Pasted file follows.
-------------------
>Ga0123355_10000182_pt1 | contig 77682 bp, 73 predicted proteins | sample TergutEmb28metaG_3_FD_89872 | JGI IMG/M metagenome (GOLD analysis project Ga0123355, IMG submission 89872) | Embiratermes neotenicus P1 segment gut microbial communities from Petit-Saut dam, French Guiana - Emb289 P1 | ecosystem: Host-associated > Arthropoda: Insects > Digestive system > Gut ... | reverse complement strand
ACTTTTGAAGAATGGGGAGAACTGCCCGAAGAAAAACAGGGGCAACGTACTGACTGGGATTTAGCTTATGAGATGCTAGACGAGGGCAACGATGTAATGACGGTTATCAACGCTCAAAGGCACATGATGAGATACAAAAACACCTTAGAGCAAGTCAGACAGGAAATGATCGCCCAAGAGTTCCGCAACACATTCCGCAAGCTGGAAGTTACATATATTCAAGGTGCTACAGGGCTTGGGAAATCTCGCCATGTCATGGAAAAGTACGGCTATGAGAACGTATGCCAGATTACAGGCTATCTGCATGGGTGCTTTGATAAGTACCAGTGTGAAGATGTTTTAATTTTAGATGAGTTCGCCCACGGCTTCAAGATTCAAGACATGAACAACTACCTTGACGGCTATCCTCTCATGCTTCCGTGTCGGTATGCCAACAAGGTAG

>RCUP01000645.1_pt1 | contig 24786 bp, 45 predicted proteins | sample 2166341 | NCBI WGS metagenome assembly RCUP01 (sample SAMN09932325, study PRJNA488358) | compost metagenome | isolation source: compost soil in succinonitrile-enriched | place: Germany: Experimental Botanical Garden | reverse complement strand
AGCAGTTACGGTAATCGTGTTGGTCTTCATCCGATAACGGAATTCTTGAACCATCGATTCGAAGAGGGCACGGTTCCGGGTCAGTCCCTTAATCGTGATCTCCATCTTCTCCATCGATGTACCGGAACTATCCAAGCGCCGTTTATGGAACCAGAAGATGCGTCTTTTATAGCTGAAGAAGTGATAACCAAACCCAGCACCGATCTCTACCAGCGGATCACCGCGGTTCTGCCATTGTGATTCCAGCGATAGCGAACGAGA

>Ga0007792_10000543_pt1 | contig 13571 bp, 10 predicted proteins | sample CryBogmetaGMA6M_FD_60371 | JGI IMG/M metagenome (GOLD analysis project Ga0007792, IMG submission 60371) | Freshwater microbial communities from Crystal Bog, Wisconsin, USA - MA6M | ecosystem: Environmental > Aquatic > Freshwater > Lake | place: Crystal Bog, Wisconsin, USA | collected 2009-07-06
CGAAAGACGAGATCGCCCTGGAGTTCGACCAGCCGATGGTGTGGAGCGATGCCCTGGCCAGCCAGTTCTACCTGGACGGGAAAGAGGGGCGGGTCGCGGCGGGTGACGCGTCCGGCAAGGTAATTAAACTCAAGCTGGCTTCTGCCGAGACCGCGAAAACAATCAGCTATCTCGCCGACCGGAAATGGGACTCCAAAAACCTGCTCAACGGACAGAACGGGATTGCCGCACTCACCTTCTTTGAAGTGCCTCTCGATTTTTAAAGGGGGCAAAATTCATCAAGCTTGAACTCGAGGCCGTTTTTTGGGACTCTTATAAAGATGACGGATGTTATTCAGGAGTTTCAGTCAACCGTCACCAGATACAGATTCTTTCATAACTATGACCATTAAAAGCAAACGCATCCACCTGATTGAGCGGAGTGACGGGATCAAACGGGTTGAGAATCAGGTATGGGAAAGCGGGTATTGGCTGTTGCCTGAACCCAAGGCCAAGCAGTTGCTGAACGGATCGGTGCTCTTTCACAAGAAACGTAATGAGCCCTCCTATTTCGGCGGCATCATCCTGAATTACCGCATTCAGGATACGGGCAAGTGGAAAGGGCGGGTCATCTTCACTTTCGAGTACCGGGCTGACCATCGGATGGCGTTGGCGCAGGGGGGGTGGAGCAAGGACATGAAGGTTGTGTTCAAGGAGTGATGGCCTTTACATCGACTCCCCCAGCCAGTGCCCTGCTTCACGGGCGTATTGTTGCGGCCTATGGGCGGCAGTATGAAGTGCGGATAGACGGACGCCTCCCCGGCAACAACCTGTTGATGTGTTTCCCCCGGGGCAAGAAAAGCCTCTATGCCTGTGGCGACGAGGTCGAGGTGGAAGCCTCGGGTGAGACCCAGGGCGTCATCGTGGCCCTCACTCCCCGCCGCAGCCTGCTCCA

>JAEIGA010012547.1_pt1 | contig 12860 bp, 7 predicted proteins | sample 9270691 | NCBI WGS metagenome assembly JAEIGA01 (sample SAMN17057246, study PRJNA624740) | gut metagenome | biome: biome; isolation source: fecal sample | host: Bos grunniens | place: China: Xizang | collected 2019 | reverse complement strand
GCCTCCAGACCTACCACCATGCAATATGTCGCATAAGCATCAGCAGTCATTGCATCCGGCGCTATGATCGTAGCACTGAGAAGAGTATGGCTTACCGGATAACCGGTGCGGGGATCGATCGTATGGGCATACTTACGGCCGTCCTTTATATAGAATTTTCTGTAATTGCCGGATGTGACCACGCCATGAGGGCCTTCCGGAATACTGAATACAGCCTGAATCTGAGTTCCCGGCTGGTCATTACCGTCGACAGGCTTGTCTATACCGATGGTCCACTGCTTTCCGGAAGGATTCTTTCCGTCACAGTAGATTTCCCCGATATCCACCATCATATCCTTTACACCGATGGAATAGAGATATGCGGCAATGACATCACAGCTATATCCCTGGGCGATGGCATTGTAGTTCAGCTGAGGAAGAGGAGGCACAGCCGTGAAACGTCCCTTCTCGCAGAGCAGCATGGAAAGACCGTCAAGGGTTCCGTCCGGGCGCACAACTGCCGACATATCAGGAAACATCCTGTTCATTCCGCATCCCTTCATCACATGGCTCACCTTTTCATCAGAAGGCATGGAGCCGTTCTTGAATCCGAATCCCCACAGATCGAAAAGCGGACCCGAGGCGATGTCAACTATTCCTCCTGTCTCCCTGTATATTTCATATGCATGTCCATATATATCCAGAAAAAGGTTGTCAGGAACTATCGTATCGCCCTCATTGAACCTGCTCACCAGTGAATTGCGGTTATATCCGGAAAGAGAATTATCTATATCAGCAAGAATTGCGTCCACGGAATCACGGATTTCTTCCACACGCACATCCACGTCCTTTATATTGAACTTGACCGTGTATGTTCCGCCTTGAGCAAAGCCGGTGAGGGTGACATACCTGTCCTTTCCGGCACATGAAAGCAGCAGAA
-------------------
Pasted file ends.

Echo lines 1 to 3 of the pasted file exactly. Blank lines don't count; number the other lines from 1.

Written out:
>Ga0123355_10000182_pt1 | contig 77682 bp, 73 predicted proteins | sample TergutEmb28metaG_3_FD_89872 | JGI IMG/M metagenome (GOLD analysis project Ga0123355, IMG submission 89872) | Embiratermes neotenicus P1 segment gut microbial communities from Petit-Saut dam, French Guiana - Emb289 P1 | ecosystem: Host-associated > Arthropoda: Insects > Digestive system > Gut ... | reverse complement strand
ACTTTTGAAGAATGGGGAGAACTGCCCGAAGAAAAACAGGGGCAACGTACTGACTGGGATTTAGCTTATGAGATGCTAGACGAGGGCAACGATGTAATGACGGTTATCAACGCTCAAAGGCACATGATGAGATACAAAAACACCTTAGAGCAAGTCAGACAGGAAATGATCGCCCAAGAGTTCCGCAACACATTCCGCAAGCTGGAAGTTACATATATTCAAGGTGCTACAGGGCTTGGGAAATCTCGCCATGTCATGGAAAAGTACGGCTATGAGAACGTATGCCAGATTACAGGCTATCTGCATGGGTGCTTTGATAAGTACCAGTGTGAAGATGTTTTAATTTTAGATGAGTTCGCCCACGGCTTCAAGATTCAAGACATGAACAACTACCTTGACGGCTATCCTCTCATGCTTCCGTGTCGGTATGCCAACAAGGTAG

>RCUP01000645.1_pt1 | contig 24786 bp, 45 predicted proteins | sample 2166341 | NCBI WGS metagenome assembly RCUP01 (sample SAMN09932325, study PRJNA488358) | compost metagenome | isolation source: compost soil in succinonitrile-enriched | place: Germany: Experimental Botanical Garden | reverse complement strand